Feeds:
Posts
Comments

Archive for November, 2009

This content is password protected. To view it please enter your password below:

Read Full Post »

I just finished reading Philippa Gregory’s A Respectable Trade and I’m feeling very sober.

The story, in brief, is about a Yoruban man, high in the government, who is out on a diplomatic mission and taken as a slave to England, where he is taught English by his owner’s wife in order to be resold as a house slave.  He and the wife fall in love and she has a child but dies in childbirth.  That’s the story in a nutshell.

I guess what makes it so poignant for me is that I never knew there were so many African slaves in England.  I mean, I knew that England outlawed slavery and the slave trade before America did, so it stood to reason that there were some, but according to the book, there was at least “one black face in every village in England”.  Reading other books about England’s history, I never got the sense that there were black people there at all.  I mean, I’ve read Shakespeare’s Othello, but it’s written about a Moor, who I always assumed was a North African, maybe a tradesman.  But I didn’t know there were so many slaves and freedmen in England.  I didn’t know that so many black people had lived and grieved and died in a place I thought was more open-minded than my own country has been.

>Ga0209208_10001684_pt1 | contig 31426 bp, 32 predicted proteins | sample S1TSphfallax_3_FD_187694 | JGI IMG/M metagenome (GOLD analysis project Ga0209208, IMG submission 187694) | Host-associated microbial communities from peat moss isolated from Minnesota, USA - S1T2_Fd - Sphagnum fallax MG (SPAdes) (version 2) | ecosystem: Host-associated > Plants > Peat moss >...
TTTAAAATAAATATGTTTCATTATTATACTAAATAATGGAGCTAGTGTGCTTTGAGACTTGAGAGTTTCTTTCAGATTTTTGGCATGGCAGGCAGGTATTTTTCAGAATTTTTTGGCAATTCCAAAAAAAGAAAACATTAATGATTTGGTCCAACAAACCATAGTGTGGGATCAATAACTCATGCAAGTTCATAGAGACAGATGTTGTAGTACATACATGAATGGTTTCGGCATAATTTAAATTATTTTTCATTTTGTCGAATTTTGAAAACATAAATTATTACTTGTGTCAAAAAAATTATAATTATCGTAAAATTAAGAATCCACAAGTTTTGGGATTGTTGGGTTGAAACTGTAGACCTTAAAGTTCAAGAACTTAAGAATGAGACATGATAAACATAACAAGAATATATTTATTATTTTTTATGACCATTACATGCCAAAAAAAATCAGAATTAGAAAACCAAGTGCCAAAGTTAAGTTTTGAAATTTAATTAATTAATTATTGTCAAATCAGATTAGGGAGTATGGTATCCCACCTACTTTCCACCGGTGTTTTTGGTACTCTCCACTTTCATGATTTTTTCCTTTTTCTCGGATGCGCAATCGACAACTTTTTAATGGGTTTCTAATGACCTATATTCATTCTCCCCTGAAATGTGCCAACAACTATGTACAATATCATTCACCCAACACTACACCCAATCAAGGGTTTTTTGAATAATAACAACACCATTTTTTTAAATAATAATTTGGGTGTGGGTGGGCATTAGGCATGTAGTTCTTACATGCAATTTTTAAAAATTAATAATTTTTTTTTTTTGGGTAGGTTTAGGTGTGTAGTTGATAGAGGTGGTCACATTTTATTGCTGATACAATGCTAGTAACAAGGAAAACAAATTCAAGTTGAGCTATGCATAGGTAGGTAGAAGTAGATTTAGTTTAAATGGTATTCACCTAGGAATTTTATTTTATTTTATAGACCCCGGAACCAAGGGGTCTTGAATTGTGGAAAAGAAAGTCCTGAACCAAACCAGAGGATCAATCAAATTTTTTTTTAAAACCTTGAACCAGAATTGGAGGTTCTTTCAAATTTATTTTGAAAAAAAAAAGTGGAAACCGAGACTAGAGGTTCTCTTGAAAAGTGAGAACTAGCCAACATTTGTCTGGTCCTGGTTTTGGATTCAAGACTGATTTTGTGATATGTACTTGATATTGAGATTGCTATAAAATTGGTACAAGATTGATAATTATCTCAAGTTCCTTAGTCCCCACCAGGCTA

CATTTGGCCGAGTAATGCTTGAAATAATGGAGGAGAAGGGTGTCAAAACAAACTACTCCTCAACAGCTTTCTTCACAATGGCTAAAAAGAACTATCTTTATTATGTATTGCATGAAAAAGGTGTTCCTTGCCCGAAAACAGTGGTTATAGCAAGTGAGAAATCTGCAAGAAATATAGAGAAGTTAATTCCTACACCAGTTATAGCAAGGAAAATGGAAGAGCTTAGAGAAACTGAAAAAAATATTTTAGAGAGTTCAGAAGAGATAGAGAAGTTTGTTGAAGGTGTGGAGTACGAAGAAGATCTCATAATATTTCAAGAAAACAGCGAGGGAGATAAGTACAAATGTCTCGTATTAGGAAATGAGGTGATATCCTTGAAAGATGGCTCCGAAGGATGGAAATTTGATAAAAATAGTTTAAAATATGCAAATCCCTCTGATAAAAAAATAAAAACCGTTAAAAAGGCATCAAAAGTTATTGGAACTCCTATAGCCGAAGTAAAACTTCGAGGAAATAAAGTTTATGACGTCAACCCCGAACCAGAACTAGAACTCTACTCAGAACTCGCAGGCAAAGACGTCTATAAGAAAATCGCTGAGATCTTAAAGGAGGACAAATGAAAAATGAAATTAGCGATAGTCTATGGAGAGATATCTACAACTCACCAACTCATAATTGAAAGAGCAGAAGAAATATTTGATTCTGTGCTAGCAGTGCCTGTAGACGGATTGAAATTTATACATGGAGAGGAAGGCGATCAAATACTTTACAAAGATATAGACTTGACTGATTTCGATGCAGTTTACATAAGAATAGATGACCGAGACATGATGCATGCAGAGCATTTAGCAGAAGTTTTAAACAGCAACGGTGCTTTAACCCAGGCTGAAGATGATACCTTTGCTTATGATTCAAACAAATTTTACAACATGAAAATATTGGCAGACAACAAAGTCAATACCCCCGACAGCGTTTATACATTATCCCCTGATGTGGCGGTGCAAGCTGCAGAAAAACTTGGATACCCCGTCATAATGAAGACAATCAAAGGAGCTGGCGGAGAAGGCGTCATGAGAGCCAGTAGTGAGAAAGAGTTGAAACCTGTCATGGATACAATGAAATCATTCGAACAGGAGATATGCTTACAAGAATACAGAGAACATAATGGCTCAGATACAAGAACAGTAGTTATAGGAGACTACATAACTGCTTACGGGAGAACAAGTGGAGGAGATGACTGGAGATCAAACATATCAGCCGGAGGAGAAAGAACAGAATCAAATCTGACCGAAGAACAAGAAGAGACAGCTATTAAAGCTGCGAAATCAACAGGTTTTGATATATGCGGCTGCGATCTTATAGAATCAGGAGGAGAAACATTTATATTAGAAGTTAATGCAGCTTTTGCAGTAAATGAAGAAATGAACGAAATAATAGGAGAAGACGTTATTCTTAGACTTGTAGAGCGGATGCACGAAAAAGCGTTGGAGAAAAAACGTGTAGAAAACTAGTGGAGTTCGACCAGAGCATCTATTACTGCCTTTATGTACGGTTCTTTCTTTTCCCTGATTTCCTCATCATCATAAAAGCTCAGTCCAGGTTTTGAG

I don’t know why it matters that I didn’t know.  It all happened a long time ago and there’s nothing I can do to change it now.  I don’t even live in England.  For that matter, when I told Kent about it, he said there were slaves in Europe as well, which I didn’t know.  I’m trying to figure out why I’m upset about it, why it matters to me that people I didn’t know were slaves in a place to which I’ve never been, in a time three centuries ago.  I know that there were slaves in America and that we’ve done quite badly by those from Africa, as well as those who owned this land before whites ever set foot on it.  I guess I thought it was our problem alone, that it hadn’t infected the rest of the world so insidiously.

I guess I thought England and the rest of the world had kept their hands clean, or mostly so.  I guess it couldn’t have been, because the whole world got rum and sugar from the Caribbean.  When there was a sugar tax that the American colonists boycotted, they were also boycotting the slave trade, but that wasn’t why they did it; it didn’t even enter into their calculations.  But I thought that slavery in England was a short-lived, small thing.

It wasn’t.

And I guess I’m upset because there’s one more thing that can’t be put right.  There’s been people conquering and conquered as long as there’s been history, but never on such a continental scale, for so many years.

There’s no way to fix what the white people have done.  We can’t give the land back to the Native Americans.  We can’t put Africa back the way it was.  It’s like an egg that’s been broken.  All we can do is get the best out of it we can and move on, but if there’s any “best” left, I don’t know.

I can’t change history by regretting it.  I don’t know what I can change.  It’s arrogant to think I can change anything.

I guess I can only go on as I have been doing, but with a larger reason:

To support those in the world who have less than I in so many ways,

To teach my students of all colors that they are the same people underneath,

To change one thought, one idea, one action, one person, one life at a time.

.

Starting with mine.

Read Full Post »

This content is password protected. To view it please enter your password below:

Read Full Post »

%d bloggers like this: